Heart Attack symptoms and emergency response

Senior man suffering a heart attack - via Adobe Stock

When it comes to heart attacks, every second counts.

As a cardiologist who commonly manages patients that suffer heart attacks, I can’t stress enough the importance of recognising the symptoms and getting help as soon as possible. Knowing what to look for can save your life or the life of a loved one.

This article refers to ‘you’ being the person suffering the symptoms and requiring the treatment, but it is equally valuable for individuals looking to care for their loved ones.

What is a heart attack?

A heart attack occurs when blood flow to the heart is blocked, usually by a blood clot. The longer the blockage persists, the more damage is done to the heart muscle. That’s why it’s crucial to seek emergency care as soon as possible.

The most common symptoms of a heart attack are:

  1. Chest pain or discomfort: This is the most common symptom of a heart attack. The pain can be dull, heavy, or sharp, and it usually lasts more than a few minutes. It may also feel like pressure or tightness in the chest.
  2. Upper body pain or discomfort: This can include pain or discomfort in the arms, back, neck, jaw, or stomach.
  3. Shortness of breath: This can occur with or without chest discomfort.
  4. Nausea or vomiting: These symptoms may occur during a heart attack, especially in women.
  5. Sweating: This can occur suddenly and may be accompanied by dizziness or lightheadedness.

If these symptoms occur at rest and last more than 5 minutes, despite resting, then this may suggest you are having a heart attack.

What should I do if I think I’m having a heart attack?

If you are experiencing any of these symptoms, call the emergency services immediately. Don’t wait to see if the symptoms go away on their own.

What treatment will I receive?

Emergency response teams are well-versed in providing emergency care and treatment for patients who are having heart attacks. This may include medications to relieve pain, improve blood flow, and prevent blood clots from forming. You may also receive oxygen therapy or other treatments to stabilise your condition.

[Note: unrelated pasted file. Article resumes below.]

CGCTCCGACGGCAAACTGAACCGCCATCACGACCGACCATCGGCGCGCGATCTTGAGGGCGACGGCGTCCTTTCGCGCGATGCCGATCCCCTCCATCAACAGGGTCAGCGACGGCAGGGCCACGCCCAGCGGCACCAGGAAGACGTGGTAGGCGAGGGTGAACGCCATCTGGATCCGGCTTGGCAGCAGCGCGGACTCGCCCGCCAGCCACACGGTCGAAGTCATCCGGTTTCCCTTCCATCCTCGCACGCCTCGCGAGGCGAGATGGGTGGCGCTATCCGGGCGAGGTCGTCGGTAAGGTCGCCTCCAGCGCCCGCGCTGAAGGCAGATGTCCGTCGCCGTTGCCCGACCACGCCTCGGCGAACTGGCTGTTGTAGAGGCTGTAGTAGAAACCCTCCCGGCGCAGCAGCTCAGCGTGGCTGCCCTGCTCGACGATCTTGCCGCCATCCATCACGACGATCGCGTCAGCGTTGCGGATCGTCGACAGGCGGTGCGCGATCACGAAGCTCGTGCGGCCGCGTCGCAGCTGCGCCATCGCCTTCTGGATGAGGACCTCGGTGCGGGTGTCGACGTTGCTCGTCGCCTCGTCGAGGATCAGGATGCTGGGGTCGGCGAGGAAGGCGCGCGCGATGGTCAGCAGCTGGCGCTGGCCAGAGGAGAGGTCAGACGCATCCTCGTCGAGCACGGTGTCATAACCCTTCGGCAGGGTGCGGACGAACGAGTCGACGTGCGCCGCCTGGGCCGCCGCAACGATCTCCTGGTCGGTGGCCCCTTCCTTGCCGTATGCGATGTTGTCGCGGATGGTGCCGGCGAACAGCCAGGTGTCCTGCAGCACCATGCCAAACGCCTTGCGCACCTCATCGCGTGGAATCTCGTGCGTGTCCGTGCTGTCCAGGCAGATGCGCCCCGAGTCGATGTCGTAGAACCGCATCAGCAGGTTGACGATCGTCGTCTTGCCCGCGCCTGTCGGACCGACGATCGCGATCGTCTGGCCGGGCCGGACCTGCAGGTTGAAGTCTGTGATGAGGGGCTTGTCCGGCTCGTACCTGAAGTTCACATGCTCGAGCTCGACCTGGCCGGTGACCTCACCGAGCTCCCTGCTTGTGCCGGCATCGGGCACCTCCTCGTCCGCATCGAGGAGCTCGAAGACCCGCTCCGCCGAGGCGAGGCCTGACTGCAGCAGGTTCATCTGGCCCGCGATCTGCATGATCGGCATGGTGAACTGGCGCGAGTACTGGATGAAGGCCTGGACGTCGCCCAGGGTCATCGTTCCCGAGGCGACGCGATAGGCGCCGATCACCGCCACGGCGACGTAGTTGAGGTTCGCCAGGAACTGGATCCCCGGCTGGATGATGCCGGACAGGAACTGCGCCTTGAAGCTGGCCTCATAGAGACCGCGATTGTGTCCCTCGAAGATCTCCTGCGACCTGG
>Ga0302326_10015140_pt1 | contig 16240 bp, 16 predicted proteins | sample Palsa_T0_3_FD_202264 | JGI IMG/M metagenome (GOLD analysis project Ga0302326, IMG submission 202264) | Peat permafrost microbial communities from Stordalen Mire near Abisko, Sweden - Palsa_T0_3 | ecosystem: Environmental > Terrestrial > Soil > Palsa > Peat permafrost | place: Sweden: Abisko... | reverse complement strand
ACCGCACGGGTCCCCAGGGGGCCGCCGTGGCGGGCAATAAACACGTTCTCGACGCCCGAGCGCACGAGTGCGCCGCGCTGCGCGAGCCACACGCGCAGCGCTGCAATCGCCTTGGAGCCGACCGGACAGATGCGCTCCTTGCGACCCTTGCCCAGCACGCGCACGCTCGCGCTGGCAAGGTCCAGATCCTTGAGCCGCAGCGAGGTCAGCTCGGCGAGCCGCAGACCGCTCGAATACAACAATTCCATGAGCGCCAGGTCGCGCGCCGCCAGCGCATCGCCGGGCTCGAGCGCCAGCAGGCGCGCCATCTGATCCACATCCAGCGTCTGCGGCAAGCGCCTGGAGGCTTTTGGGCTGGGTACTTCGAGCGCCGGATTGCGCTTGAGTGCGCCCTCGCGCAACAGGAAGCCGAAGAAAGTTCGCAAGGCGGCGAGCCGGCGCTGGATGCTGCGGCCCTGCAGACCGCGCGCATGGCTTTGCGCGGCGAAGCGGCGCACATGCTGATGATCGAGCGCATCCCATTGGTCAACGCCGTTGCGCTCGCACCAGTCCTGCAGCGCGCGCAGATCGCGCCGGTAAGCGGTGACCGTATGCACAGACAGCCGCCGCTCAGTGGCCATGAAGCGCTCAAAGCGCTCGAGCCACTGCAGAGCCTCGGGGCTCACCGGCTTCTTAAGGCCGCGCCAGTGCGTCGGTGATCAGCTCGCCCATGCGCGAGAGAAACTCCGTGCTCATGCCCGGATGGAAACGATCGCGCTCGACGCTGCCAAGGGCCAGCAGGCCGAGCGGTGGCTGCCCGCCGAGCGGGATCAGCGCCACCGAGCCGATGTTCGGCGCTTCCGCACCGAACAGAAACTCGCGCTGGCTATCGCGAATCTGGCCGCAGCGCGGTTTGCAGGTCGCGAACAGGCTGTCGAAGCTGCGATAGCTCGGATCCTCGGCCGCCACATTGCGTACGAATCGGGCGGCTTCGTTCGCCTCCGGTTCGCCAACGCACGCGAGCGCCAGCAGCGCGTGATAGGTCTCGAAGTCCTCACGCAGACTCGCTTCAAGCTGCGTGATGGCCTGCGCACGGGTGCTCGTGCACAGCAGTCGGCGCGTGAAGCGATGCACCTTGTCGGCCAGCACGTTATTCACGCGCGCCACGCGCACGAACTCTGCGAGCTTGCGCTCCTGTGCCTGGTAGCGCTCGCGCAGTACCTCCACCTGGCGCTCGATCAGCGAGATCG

If you are taken to a hospital, you will undergo an assessment by a team of medical professionals, including a cardiologist. The team will perform various tests to determine the extent of the damage to your heart and decide on the best course of treatment.

Treatment for a heart attack may include medication to reduce the risk of blood clots, angioplasty to unblock arteries, or bypass surgery to reroute blood around blocked vessels.

Once the immediate danger has passed, you will be monitored closely by the medical team to ensure that your heart is functioning properly and that you are receiving the appropriate medication and therapy to aid in your recovery. You may also receive guidance on lifestyle changes, such as diet and exercise, to help prevent future heart attacks.

It’s important to remember that everyone’s experience will be different, and recovery times can vary. However, with the right treatment and support, many people are able to make a full recovery and return to their normal activities.

Time is of the essence!

Remember, time is critical when it comes to heart attacks. Don’t hesitate to seek help if you suspect a heart attack. It could save your life.

If you experience any symptoms of a heart attack, call 999 immediately and seek emergency medical attention.